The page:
Tag Archives: magical realism

Review: Alice Hoffman’s ‘The Rules of Magic’

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The Rules of MagicThe Rules of Magic by Alice Hoffman
My rating: 5 of 5 stars

“The Rules of Magic,” the prequel to Alice Hoffman’s 1995 bestseller “Practical Magic,” sparkles with the same wisdom and magical realism as the witching story of Sally and Gillian Owens did twenty two years ago. The characters, stories and writing style of this stunning prequel fit hand-in-glove with the characters, stories and writing style of “Practical Magic,” not an easy bit of conjuring for an author to face when going back to a story she told before she truly knew the magical rules when she first wrote about them.

This backstory about Sally and Gillian’s aunts Franny and Bridget (AKA “Jet”) focuses on a theme about life’s curses and blessings and what individuals wish to make of the fate and destiny they are given. Early on, Franny and Jet’s mother asks the sisters whether they’re opting for courage or caution in their unfolding lives. Their answers make for a cohesive story. Clearly, Alice Hoffman opted for courage when she traveled back to 1995 to continue the story of the Owens family.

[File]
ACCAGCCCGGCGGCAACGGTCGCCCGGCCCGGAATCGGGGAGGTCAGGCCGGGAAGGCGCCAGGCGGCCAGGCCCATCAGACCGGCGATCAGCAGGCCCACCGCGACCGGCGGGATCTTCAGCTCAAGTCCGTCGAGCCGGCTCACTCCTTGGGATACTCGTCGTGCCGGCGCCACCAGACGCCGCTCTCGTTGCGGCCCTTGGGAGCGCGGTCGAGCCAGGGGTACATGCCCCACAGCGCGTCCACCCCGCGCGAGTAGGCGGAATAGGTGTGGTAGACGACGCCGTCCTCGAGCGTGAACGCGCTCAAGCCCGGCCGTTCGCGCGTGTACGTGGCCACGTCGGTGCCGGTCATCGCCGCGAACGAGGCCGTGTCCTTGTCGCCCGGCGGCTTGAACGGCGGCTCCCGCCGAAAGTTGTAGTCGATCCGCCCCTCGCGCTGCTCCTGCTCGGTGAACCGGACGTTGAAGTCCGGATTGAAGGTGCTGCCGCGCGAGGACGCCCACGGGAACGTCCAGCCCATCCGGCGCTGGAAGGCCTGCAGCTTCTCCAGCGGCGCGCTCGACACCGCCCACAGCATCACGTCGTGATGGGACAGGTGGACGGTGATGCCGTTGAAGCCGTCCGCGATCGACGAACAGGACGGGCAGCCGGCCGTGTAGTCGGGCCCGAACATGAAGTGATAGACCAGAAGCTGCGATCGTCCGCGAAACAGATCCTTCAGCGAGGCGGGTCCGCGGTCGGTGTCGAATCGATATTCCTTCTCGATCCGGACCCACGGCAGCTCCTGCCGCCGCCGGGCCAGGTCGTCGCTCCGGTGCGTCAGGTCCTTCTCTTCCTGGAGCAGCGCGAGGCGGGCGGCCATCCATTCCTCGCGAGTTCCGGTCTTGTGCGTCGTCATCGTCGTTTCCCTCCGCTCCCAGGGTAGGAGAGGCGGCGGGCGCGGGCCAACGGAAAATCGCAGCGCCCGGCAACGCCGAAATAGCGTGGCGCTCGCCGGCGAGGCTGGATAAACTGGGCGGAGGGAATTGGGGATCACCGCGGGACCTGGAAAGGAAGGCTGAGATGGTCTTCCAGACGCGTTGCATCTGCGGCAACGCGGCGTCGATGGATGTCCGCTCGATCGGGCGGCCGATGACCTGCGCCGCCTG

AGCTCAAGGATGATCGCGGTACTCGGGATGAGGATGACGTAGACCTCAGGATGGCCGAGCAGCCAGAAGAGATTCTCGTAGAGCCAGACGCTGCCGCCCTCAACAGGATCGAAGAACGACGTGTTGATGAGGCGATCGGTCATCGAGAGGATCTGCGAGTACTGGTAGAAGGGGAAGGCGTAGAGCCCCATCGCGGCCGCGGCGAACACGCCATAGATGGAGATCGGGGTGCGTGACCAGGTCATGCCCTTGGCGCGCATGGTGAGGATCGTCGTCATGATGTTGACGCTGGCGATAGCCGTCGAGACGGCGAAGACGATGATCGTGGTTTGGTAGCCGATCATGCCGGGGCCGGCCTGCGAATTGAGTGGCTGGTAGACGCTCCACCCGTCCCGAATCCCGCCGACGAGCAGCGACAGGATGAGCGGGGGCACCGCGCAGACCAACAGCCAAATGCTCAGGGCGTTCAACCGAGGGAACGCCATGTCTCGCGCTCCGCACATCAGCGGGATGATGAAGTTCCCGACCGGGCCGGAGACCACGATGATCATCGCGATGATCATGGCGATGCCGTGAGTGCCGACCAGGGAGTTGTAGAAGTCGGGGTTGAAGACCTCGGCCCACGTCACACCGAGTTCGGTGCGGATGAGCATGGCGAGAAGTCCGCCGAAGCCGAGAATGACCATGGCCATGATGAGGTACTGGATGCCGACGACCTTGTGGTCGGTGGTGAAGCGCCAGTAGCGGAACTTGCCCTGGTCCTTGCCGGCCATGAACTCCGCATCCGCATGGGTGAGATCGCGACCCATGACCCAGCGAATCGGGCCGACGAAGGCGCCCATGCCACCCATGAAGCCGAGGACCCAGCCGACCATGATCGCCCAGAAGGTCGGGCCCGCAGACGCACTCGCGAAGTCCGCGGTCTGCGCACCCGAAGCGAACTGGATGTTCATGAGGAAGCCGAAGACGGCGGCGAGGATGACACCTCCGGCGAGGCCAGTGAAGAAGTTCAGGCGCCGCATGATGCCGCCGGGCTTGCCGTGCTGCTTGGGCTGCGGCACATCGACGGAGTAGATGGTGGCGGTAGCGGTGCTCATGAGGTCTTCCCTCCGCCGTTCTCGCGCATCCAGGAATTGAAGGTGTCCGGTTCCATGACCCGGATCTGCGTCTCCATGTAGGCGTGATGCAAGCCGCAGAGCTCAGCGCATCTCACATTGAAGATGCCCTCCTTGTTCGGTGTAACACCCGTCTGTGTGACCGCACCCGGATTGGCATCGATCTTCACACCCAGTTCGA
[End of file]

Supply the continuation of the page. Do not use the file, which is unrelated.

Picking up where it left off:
The book contains wonderful surprises, making it much deeper than a family tree tacked on to the front of a famous novel many years later. The book offers its own multiple levels of depth and angst and joy while changing in positive ways the way many of us who read it will view the characters and themes of the original novel. (Emerging writers considering magical realism as a potential genre for their work will find both novels to be a demonstration of how an author can utilize magic and realism seamlessly in novels set in today’s world.”

While the ending of “The Rules of Magic” represents the best of all possible worlds for the two novels and their characters, turning the last page might be depressing for some readers. The reason is simply this: nobody wants the story to end because when it comes down to it, we need these characters, their joys and sorrows, and their magic in our lives.